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Book Review – Cuba: An American History

Ada Ferrer dives into Cuba's deep connection with its northern neighbor.
Fidel Castro speaks to parents of American hostages after the Bay of Pigs invasion in 1963 Keystone/Getty

This article is adapted from AQ’s special report on the battle over fake news

On April 17, 1961, CIA-backed Cuban exiles mounted an ambitious amphibious landing on a remote section of the Cuban coast. The now-infamous Bay of Pigs invasion was a military botch. Had the invasion succeeded, Washington fully expected Cuba’s nascent revolution to fizzle out. Give it a week or two, and it would be back to rum-soaked mojitos at the veranda bar of Havana’s Hotel Nacional.

As Ada Ferrer observes in this intriguing and nuanced account of Cuban history, such a view was “optimism bordering on lunacy.” In truth, most Cubans were only too happy to see the back of Fulgencio Batista, the U.S.-backed military dictator who had dominated Cuban politics on and off since 1933. Only when Castro’s regime took a marked turn toward state-led socialism around 1963 did domestic opinion firmly split. Thousands of Cubans fled the island of their birth (including Ferrer’s own parents), most settling in Miami.


Cuba: An American History
by Ada Ferrer


Scribner
Hardcover
576 pages


The antipathy of Cuban exiles toward Castro framed how a large proportion of U.S. citizens perceived the island state 90 miles off the Florida coast—and for many, little has changed. Cubans who stayed were pushed to the other extreme, coming to see their near neighbor as a rapacious capitalist overlord. Like a blue-helmeted peacekeeper, it is into this polarized historical debate that Ferrer bravely steps.

She describes Cuba: An American History as an attempt to refute the binary interpretations imposed by Washington, Havana, or, indeed, Miami. The red thread running through its 33 lively chapters is the presence of Cuba’s larger neighbor to the north. Of Cuba’s military interventions in Africa, say, or Castro’s extraordinary political influence across Latin America, there’s barely a word.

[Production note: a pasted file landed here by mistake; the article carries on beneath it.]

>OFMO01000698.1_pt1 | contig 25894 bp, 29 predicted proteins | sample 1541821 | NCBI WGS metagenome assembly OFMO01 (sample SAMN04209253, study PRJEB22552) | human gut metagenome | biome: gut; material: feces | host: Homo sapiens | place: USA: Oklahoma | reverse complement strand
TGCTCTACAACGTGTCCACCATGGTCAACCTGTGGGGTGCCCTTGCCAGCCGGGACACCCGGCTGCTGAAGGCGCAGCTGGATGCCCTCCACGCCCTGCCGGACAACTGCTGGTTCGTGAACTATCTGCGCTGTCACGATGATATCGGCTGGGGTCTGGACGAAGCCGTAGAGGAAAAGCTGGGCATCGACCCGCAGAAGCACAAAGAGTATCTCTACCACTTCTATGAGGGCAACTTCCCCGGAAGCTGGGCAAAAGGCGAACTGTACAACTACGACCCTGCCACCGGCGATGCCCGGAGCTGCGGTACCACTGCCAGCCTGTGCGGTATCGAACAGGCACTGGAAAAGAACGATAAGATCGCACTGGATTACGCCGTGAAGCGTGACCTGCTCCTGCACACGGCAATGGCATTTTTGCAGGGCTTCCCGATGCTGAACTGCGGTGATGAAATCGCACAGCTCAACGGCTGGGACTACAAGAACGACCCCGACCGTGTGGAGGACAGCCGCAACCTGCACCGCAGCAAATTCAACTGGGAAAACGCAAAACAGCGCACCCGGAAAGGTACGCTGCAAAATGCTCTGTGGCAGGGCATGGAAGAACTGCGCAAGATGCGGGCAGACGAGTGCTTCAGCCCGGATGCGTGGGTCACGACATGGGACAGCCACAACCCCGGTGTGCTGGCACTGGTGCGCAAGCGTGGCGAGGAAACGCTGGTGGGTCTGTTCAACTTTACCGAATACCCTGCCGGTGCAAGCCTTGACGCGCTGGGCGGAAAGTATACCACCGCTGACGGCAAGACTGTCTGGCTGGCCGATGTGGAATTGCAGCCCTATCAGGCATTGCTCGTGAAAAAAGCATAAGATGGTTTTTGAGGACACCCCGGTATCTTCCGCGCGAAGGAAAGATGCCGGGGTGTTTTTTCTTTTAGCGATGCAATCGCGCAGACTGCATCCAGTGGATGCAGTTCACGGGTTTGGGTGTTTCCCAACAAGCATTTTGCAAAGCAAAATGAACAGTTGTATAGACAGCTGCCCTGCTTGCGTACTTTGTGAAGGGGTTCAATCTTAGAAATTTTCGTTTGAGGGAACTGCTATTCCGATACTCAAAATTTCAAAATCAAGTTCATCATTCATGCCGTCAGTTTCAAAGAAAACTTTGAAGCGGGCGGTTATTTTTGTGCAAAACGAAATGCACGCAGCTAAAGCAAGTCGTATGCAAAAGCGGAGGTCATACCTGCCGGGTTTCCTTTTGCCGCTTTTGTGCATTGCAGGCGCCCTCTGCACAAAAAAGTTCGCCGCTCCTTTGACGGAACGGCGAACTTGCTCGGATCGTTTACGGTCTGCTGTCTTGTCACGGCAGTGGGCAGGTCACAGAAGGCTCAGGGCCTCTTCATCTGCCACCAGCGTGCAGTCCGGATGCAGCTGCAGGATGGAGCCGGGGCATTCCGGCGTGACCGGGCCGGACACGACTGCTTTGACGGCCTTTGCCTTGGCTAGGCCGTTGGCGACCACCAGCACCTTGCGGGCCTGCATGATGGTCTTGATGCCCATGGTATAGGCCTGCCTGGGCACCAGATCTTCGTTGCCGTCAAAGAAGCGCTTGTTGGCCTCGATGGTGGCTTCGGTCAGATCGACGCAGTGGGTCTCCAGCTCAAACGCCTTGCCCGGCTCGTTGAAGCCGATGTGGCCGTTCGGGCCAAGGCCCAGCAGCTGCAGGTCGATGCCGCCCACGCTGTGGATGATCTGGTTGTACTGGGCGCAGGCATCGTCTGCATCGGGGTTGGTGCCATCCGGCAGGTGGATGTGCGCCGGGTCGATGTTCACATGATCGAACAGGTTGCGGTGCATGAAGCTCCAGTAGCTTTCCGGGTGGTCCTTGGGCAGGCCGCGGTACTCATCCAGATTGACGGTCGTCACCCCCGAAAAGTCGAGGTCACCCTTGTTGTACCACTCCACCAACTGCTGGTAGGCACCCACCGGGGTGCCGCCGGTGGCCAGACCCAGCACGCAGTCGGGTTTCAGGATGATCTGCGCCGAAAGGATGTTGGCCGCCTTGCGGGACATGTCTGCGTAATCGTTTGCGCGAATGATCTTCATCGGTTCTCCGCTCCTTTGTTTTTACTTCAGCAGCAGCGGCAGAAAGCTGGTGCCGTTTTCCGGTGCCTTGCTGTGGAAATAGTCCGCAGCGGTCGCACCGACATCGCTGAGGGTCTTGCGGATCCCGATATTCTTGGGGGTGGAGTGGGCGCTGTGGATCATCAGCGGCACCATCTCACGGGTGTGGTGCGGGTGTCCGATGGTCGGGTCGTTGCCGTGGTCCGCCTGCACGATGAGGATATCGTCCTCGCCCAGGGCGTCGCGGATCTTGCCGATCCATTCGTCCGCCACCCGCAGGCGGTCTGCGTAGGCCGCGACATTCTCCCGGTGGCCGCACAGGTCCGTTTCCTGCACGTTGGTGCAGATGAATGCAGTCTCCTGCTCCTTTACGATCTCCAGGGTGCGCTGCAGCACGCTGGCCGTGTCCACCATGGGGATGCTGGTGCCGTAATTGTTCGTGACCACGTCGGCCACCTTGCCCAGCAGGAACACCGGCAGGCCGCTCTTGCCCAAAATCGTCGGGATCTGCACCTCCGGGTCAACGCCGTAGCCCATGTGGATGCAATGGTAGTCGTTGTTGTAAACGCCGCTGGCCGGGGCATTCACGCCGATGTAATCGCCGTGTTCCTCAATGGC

The story of U.S.–Cuban relations has not always been frosty, she insists—far from it. In the century or so before Cuba’s break with Spain, the cultural, economic, and political links between these two American territories ran wide and deep. Through sugar, Ferrer argues, Cuba and the United States landed on a profound historical parallel: the shared experience of slavery. In the cane fields of Santiago de Cuba as in the cotton plantations of Mississippi, life was governed by precisely the same barbaric conditions and dehumanizing logic.

Another parallel is that of colonialism. Both countries know what it is to be subject to a foreign crown, just as both understand the compunction to be rid of one. Yet, at the first chance, the United States shifted from the colonized to the colonizer. The Monroe Doctrine of 1823 promised to keep European hands off the Americas, but it said nothing about an expansionist U.S. taking Europe’s place. “In the struggle between Cuba and Spain,” writes Ferrer of U.S. intervention in the Cuban War of Independence, “it was the U.S. that emerged victorious.”

Through the story of one small island, Cuba: An American History allows Americans to look at themselves through the eyes of others. More than a century ago, José Martí, Castro’s revolutionary muse, did the same in reverse. In New York during the 1880s and 1890s, Martí saw the harsh reality of economic and racial inequality firsthand—and resolved that his homeland must take a different route.

When President Joe Biden promised the international community that “America is back,” he meant it as a reassurance. Across Latin America, many read it as a threat. Those U.S. citizens who take affront at such a reaction may dislike the premise of this important book. That’s precisely why they should be the first to read it.

Balch is the author of Viva South America! A Journey Through a Surging Continent (Faber & Faber)


Tags: Cuba-U.S. relations, Cuban history, The Battle Over Fake News
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Any opinions expressed in this piece do not necessarily reflect those of Americas Quarterly or its publishers.
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